Spanish investigators have disclosed that the crew of the crashed Spanair Boeing MD-82 ran through normal checklists before the fatal departure, but have yet to explain the reasons for the apparent failure to extend the flaps.
In its first official release of detailed information about the 20 August accident at Madrid, the Comision de Investigacion de Accidentes e Incidentes de Aviacion Civil (CIAIAC) has given further evidence that the aircraft was not configured correctly for take-off.
It states that two control cylinders for the slats were recovered from the wreckage, and other related components, all of which were fire-damaged but "presented evidence consistent with a retracted-slat condition".
The investigators have also retrieved five flap actuators - three from the right wing and two from the left - although four could extend and retract freely because they had lost hydraulic pressure. The fifth was badly damaged by fire.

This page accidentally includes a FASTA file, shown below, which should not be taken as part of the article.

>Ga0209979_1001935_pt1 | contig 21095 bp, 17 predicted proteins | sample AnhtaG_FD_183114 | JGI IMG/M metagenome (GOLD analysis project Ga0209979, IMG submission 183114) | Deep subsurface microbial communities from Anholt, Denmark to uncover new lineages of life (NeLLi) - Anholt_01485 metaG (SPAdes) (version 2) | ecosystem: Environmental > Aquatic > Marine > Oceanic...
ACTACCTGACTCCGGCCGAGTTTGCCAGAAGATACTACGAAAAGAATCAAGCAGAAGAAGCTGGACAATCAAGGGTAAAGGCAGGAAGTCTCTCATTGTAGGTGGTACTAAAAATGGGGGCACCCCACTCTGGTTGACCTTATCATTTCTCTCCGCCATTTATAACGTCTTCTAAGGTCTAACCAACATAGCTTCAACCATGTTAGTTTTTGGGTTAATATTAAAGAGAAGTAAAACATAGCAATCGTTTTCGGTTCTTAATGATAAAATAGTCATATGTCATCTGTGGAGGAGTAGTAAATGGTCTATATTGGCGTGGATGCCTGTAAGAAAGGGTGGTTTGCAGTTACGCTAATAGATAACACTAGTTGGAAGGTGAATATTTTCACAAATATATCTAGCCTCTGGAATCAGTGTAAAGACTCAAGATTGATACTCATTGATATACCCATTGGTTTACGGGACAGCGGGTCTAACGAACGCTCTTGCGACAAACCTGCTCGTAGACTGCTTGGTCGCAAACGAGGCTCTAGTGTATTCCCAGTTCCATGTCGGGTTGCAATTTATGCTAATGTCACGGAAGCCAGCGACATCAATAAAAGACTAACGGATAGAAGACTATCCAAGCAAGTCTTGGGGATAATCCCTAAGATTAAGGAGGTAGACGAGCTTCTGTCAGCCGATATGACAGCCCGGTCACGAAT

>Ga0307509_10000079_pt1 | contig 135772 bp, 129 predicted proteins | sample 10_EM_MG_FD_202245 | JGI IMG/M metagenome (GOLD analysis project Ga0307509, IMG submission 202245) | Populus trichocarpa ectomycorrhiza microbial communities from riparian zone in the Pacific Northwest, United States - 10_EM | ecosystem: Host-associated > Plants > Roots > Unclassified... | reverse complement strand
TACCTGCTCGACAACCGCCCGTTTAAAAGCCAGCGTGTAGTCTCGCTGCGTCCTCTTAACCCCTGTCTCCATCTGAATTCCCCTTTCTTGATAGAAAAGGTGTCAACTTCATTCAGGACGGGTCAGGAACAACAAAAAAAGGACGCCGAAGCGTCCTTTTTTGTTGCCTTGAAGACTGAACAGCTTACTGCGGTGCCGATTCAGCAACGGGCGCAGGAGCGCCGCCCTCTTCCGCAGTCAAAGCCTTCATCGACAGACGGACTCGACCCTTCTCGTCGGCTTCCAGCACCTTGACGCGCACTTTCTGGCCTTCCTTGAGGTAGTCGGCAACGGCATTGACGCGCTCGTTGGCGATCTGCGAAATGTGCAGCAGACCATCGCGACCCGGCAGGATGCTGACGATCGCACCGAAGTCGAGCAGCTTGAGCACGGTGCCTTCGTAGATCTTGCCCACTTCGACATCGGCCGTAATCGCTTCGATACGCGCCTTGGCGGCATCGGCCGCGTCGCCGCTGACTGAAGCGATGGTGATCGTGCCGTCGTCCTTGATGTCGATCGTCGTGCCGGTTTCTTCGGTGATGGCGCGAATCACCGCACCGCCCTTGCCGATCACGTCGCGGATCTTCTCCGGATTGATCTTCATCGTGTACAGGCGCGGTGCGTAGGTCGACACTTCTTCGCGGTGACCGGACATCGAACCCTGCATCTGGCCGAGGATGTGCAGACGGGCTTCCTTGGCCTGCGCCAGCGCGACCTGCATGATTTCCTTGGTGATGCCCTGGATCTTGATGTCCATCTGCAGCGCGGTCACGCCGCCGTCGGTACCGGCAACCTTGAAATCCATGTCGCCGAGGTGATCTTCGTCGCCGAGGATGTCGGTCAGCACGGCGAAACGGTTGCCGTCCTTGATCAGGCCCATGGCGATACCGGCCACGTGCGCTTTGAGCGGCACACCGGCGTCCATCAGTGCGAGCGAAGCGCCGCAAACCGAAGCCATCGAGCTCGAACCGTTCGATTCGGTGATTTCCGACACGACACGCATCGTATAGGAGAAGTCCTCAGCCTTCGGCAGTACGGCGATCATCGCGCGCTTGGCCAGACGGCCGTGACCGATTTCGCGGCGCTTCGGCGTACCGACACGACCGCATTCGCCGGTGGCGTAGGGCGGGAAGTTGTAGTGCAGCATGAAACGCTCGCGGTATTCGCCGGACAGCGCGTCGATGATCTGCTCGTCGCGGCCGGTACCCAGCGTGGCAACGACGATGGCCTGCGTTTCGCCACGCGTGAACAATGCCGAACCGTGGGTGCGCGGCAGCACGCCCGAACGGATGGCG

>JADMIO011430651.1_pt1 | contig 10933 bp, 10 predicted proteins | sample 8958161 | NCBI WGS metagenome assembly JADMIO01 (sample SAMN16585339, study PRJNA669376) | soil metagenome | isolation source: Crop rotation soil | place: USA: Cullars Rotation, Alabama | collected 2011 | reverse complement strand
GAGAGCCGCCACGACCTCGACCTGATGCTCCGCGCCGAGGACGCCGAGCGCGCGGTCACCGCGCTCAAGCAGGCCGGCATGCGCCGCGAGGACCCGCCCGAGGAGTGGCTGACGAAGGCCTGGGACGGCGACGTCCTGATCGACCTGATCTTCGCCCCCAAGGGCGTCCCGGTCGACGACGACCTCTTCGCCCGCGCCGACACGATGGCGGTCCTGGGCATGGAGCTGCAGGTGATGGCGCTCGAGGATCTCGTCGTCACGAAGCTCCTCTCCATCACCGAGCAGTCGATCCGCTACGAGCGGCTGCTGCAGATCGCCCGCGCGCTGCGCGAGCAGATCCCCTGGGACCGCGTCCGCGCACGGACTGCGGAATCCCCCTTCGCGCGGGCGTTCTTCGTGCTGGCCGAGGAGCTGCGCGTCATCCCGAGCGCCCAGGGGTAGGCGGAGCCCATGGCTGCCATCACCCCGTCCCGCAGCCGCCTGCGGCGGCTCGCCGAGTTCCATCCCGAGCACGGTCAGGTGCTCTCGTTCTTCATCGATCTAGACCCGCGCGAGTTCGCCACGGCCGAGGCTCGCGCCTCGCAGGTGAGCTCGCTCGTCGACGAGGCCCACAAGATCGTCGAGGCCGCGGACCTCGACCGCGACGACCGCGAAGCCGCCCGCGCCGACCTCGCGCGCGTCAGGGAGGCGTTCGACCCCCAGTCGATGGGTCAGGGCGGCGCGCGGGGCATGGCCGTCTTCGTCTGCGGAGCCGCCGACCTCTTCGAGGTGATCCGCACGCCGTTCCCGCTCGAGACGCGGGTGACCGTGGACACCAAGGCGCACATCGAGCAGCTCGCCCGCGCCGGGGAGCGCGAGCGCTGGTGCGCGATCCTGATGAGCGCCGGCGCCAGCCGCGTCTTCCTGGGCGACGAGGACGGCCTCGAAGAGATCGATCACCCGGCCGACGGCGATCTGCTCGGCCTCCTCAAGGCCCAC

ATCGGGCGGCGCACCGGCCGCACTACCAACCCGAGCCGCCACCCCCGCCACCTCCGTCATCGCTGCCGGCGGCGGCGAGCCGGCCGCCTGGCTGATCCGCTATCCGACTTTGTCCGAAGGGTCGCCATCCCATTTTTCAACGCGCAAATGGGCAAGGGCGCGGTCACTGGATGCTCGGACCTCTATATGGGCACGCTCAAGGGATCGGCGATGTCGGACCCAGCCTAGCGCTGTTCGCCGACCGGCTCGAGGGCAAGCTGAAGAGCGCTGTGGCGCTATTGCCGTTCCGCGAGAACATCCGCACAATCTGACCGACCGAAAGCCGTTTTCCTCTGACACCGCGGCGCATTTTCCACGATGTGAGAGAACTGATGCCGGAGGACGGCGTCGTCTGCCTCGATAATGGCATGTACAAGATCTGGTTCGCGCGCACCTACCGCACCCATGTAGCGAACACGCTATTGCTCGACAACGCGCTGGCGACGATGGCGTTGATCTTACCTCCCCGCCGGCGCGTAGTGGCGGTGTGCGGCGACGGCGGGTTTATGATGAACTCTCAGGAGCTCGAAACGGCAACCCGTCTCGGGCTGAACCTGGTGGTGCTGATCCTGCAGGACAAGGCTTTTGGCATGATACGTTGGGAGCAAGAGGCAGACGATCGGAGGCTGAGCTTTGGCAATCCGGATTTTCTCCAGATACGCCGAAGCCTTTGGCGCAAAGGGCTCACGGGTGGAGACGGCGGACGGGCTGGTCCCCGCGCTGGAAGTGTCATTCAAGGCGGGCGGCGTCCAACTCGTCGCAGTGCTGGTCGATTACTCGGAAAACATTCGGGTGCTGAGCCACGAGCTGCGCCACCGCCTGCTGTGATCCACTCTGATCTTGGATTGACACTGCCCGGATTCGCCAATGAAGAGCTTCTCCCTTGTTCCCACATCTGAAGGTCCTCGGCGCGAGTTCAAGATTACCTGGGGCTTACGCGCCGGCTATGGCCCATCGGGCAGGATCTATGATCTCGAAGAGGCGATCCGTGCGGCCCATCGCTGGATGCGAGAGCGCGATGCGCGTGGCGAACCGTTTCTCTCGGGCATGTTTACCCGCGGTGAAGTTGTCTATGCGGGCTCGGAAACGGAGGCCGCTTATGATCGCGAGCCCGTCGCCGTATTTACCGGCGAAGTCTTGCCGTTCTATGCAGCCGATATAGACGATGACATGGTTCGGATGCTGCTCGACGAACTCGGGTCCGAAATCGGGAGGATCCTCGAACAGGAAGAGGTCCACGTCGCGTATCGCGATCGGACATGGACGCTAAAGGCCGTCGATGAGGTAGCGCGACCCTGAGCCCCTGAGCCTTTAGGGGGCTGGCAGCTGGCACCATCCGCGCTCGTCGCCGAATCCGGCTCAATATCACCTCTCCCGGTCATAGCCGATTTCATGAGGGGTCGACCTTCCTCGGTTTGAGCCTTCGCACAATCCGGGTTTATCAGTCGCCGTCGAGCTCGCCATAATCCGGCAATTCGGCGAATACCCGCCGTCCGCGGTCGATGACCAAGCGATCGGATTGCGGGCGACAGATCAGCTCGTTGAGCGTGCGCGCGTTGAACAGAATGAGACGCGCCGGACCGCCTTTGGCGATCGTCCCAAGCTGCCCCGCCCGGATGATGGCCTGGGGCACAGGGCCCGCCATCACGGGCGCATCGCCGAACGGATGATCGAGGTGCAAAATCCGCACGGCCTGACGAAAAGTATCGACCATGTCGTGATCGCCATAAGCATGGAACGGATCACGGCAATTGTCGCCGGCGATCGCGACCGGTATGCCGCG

Information leaked from draft preliminary findings had already pointed to the aircraft's flaps not having been deployed as the MD-82 made a second attempt at departure.
Its previous attempt - during which the flaps had been set to 11° - had been aborted when the jet returned to stand, in order to resolve a technical problem with the ram-air temperature probe.
As the crew prepared the aircraft to taxi out again, says the official CIAIAC statement of 9 October, the cockpit-voice recorder picked up expressions associated with before-start checklists, normal start-up procedures, the after-start checklist and taxi checklist, and the pre-take-off checklist.
But the CIAIAC has not given details of any specific checks, or responses, made by the pilots regarding the aircraft's flap and slat configuration.
It confirms earlier information, however, that no configuration warning sounded in the cockpit during the take-off sequence, and that flight-data recorder registered zero flap deployment. The aircraft failed to climb out of the airport and crashed, killing 154 of the 172 on board.